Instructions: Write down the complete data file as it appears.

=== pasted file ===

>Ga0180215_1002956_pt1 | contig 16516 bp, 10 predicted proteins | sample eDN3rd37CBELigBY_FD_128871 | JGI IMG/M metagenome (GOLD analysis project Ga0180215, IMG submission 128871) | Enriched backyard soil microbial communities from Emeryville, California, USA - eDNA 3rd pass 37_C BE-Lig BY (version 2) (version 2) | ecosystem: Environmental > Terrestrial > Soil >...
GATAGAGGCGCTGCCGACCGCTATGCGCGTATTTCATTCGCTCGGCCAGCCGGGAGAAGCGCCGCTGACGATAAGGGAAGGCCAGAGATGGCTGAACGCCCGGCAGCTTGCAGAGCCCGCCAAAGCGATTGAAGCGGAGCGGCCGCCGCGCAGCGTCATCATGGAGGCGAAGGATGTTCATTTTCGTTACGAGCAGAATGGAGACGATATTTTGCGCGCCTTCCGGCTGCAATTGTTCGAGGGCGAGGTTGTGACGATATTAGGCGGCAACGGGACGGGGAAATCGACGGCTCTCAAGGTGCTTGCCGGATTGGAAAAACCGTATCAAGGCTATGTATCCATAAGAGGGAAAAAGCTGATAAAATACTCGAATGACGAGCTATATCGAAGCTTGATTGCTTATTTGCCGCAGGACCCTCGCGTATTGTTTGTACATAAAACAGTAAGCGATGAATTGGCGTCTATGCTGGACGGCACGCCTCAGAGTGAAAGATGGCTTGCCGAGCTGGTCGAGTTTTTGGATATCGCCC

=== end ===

>Ga0180215_1002956_pt1 | contig 16516 bp, 10 predicted proteins | sample eDN3rd37CBELigBY_FD_128871 | JGI IMG/M metagenome (GOLD analysis project Ga0180215, IMG submission 128871) | Enriched backyard soil microbial communities from Emeryville, California, USA - eDNA 3rd pass 37_C BE-Lig BY (version 2) (version 2) | ecosystem: Environmental > Terrestrial > Soil >...
GATAGAGGCGCTGCCGACCGCTATGCGCGTATTTCATTCGCTCGGCCAGCCGGGAGAAGCGCCGCTGACGATAAGGGAAGGCCAGAGATGGCTGAACGCCCGGCAGCTTGCAGAGCCCGCCAAAGCGATTGAAGCGGAGCGGCCGCCGCGCAGCGTCATCATGGAGGCGAAGGATGTTCATTTTCGTTACGAGCAGAATGGAGACGATATTTTGCGCGCCTTCCGGCTGCAATTGTTCGAGGGCGAGGTTGTGACGATATTAGGCGGCAACGGGACGGGGAAATCGACGGCTCTCAAGGTGCTTGCCGGATTGGAAAAACCGTATCAAGGCTATGTATCCATAAGAGGGAAAAAGCTGATAAAATACTCGAATGACGAGCTATATCGAAGCTTGATTGCTTATTTGCCGCAGGACCCTCGCGTATTGTTTGTACATAAAACAGTAAGCGATGAATTGGCGTCTATGCTGGACGGCACGCCTCAGAGTGAAAGATGGCTTGCCGAGCTGGTCGAGTTTTTGGATATCGCCC